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Not Your Father's Hurin
on 24 August 2008
This is a tale of unrelenting tragedy. Drawn from the history of the First Age of Middle-earth, it tells of how Morgoth, the original Dark Lord to whom Sauron was but a lieutenant, wreaked appalling vengeance upon the family of the man Hurin, chiefly for his refusal to betray a great hidden city of the elves who were his allies. Readers acquainted with the story from a more summary version published three decades earlier in THE SILMARILLION will have some idea what to expect. They will also understand the part these events ultimately did play in the fall of virtually every elven kingdom in the vast land of Beleriand before it sank beneath the sea, still millennia prior to the events recounted in THE LORD OF THE RINGS.
This new telling, however, differs from the former in at least two respects. First and most obvious, it greatly develops the details so that we come to know the doomed players more intimately, better appreciating both their flaws and their virtues, and thus feeling the tragedy more personally when it manifests itself in turn after turn of their lives.
Second and perhaps more subtle is what this version leaves out. THE SILMARILLION continued the story further, revealing later events which, while not negating these present disasters, at least mitigated them somewhat, suggesting that evil's triumph was indeed only for a season. (There were also poignant touches, such as the extraordinary future of a certain gravesite, which lent a melancholy beauty to the sorrow.) Here, however, Christopher Tolkien, the author's son and editor, chooses to end the tale at a point which before had occurred in mid-paragraph. When I first glanced through HURIN and then reacquainted myself with the earlier publication, I seriously questioned this decision.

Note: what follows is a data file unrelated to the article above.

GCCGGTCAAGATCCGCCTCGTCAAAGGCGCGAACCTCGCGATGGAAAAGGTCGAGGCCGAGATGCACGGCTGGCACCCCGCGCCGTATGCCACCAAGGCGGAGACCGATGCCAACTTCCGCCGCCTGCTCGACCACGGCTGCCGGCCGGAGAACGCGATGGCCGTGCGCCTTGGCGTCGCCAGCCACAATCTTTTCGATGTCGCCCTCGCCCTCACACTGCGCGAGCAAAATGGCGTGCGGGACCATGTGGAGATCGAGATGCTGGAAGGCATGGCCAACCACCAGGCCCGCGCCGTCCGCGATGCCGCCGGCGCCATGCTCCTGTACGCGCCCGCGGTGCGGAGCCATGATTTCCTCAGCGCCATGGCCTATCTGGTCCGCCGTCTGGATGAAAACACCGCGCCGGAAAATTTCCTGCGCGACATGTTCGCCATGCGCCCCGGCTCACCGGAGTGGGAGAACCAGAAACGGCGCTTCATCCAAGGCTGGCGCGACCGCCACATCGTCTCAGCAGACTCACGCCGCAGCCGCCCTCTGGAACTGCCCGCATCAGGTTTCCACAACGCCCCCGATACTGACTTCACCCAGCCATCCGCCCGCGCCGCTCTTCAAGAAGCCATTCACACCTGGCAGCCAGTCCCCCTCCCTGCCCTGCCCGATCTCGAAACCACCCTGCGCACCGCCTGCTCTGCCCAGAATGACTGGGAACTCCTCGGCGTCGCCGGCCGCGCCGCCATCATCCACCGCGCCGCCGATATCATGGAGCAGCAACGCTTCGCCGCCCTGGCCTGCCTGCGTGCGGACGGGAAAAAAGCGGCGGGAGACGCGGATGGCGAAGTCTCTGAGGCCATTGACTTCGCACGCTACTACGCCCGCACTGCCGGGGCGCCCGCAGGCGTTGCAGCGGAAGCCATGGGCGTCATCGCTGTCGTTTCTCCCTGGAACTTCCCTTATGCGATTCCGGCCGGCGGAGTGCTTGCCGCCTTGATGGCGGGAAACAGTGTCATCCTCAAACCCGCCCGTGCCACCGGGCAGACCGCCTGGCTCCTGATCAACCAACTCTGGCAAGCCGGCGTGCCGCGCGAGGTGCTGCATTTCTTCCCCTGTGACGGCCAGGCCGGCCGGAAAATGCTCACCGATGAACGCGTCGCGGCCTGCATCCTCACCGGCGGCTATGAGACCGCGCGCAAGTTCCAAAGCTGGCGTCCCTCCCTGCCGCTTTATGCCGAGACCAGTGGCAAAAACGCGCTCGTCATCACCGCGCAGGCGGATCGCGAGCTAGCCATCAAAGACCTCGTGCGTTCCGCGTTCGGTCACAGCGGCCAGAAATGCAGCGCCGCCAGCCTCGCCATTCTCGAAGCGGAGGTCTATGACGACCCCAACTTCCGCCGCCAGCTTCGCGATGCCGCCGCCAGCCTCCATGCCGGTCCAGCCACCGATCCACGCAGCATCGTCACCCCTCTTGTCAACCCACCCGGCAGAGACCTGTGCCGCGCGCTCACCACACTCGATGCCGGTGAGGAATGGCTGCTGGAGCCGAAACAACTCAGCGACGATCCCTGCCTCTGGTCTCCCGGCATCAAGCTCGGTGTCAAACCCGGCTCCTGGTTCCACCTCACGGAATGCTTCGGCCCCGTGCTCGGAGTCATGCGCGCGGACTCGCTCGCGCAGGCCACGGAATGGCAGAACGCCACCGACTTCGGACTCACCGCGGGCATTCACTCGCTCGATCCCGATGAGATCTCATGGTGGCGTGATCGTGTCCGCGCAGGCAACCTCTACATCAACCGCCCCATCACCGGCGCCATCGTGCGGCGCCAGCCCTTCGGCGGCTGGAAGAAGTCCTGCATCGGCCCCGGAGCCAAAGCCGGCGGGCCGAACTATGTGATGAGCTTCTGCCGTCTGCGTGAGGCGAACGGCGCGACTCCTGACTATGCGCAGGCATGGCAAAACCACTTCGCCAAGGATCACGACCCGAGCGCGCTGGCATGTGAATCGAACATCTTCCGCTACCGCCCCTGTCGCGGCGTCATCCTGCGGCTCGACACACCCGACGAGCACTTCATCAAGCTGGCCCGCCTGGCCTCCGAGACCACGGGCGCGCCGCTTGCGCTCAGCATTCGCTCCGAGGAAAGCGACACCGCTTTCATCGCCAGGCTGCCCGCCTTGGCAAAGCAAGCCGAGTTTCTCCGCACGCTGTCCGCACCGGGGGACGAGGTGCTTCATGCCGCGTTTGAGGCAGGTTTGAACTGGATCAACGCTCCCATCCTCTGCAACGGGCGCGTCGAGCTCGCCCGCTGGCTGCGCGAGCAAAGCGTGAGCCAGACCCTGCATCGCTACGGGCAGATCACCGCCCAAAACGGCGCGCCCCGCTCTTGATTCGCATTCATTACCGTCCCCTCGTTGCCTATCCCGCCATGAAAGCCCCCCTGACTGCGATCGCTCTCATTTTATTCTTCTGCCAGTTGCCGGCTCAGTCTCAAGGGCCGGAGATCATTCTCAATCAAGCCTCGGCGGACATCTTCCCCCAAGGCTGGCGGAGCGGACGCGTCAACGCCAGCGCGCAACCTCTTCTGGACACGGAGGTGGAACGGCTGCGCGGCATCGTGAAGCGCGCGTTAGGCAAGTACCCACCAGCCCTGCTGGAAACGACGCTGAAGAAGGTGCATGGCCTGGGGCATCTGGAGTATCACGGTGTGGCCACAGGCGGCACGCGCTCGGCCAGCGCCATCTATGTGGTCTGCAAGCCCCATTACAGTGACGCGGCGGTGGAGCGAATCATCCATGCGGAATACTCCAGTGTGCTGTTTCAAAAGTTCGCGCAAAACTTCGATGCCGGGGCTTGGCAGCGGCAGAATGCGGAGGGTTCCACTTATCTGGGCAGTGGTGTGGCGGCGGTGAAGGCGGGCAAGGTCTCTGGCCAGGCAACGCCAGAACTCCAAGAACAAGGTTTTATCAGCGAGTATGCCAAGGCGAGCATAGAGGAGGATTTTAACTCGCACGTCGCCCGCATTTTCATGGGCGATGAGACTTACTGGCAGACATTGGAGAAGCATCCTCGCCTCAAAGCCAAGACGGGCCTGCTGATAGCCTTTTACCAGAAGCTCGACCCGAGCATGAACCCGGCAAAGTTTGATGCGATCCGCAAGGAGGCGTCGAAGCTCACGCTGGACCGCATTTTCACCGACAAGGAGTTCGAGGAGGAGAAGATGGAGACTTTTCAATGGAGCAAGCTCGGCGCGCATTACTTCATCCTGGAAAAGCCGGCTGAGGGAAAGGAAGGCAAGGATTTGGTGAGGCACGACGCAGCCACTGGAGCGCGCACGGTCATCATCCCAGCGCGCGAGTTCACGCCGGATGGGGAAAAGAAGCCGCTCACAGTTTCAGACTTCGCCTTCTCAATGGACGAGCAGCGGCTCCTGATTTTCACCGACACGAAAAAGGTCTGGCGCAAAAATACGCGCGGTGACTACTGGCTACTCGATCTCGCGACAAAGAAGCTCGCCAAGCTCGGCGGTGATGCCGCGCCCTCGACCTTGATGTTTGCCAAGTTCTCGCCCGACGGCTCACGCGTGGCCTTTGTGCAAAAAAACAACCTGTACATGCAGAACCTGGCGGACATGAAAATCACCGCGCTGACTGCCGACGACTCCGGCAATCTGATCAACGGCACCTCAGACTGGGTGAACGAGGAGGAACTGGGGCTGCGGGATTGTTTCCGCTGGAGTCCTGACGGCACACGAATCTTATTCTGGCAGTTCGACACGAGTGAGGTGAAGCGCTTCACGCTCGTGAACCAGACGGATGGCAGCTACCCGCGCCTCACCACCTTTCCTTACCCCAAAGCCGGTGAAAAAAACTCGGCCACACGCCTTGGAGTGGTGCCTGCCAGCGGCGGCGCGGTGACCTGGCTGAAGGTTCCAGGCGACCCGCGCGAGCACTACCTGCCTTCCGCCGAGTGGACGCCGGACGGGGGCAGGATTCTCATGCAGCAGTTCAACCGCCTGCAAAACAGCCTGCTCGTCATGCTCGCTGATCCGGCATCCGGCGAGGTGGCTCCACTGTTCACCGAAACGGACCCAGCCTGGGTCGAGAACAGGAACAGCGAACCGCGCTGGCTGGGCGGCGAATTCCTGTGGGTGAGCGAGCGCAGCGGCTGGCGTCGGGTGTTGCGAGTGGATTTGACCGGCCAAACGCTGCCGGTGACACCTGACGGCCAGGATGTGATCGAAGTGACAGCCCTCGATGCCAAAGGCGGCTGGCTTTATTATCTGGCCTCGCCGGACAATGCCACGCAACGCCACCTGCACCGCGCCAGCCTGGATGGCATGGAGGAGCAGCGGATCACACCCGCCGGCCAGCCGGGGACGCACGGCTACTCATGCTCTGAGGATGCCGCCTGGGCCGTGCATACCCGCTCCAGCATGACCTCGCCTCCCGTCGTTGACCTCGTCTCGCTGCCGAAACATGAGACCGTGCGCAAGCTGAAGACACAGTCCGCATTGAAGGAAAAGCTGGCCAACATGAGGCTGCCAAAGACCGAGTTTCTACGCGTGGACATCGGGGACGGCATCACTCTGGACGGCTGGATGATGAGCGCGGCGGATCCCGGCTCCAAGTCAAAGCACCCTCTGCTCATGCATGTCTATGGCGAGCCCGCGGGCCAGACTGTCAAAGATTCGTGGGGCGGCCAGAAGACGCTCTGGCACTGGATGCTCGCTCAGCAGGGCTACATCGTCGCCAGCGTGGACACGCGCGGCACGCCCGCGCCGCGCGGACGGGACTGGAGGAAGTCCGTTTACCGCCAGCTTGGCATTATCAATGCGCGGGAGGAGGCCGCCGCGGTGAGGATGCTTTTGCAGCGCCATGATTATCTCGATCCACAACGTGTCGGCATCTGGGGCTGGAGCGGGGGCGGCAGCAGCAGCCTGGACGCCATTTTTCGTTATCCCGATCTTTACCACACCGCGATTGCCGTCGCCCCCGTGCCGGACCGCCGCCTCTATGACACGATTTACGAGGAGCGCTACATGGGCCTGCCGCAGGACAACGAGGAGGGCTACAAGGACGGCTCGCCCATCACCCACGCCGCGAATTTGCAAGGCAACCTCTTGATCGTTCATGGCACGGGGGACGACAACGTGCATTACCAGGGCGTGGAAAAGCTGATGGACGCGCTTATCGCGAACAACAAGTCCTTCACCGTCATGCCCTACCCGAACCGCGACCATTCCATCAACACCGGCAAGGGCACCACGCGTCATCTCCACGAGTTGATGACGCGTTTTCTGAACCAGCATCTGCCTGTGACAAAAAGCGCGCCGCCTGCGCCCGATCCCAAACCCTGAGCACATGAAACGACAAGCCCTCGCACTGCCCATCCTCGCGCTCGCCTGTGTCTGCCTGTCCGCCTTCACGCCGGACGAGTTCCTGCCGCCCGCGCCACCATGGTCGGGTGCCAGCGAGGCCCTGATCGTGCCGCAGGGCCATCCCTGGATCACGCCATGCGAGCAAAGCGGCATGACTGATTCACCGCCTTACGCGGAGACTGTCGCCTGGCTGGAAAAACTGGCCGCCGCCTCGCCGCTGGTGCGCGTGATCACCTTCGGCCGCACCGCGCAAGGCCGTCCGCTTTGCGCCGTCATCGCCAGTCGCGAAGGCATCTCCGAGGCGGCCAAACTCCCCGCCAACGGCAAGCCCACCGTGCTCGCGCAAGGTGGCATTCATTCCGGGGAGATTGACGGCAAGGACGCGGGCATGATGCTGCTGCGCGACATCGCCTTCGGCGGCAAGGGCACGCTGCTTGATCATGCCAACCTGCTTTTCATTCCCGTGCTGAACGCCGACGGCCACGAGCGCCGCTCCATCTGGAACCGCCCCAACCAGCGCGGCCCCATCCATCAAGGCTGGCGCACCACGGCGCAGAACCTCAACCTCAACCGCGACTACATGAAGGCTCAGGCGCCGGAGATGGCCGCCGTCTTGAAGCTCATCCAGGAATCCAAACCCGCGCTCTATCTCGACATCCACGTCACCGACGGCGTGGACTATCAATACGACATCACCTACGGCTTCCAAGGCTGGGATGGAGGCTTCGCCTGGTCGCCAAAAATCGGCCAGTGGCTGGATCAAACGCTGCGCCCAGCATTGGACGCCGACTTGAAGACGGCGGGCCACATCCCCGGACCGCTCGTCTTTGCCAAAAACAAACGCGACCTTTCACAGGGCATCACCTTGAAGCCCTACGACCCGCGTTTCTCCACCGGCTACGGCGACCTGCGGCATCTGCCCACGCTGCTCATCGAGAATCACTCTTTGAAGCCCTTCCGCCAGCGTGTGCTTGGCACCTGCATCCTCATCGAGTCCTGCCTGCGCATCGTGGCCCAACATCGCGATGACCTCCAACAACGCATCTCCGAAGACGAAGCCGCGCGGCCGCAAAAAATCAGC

It has been said that part of Shakespeare's genius in writing his own tragedies was his choice to abstain from moralization. Rarely did the Bard attempt to explain a character's fate in terms of what he or she ought to have done, or of some divine wisdom which, if glimpsed, might explain or even vindicate the suffering. Shakespeare simply showed tragedy with all the seemingly pointless capriciousness of real life, and left it to his audience to speculate further.
Tolkien was not Shakespeare, however. While even THE HOBBIT and LOTR are haunted by melancholy and a sense of loss, Tolkien believed in a transcendent Sovereignty and argued eloquently for some element in such tales which, however faintly, foreshadowed a distant 'Eucatastrophe' (i.e., happy ending) to come, 'giving a fleeting glimpse of Joy, Joy beyond the walls of the world, poignant as grief.' By cutting off the story of Hurin's family where he does, Christopher denies it that consolation.
Having said this, I must make a confession: When I had read HURIN through properly from the beginning and came again to the final two pages, I broke down and sobbed. The same juncture had had no such impact on me in THE SILMARILLION. I may prefer the elder Tolkien's tempering of tragedy with hope and question the philosophical implications of ending this story so abruptly; yet I can not deny that doing so made the bitterness of that end immeasurably more powerful. For a moment I FELT the despair of those who had endured such relentless doom, who left the world knowing nothing of some vaguely conceived consolation in the far future. While that moment lasted, for me their suffering had become very real.
If there is, as Tolkien believed, a 'Joy beyond the walls of the world', the heartbreaking fact remains that there are those who live and die and, for any number of reasons, fail utterly to apprehend it. Consolation may be, yet some are never consoled. THE CHILDREN OF HURIN is not a pleasant book, yet it captures something of the seeming futility in which so many souls have passed through the world. At the least, it reminds those who find and live in hope not to grow callous toward those who are cheated of it.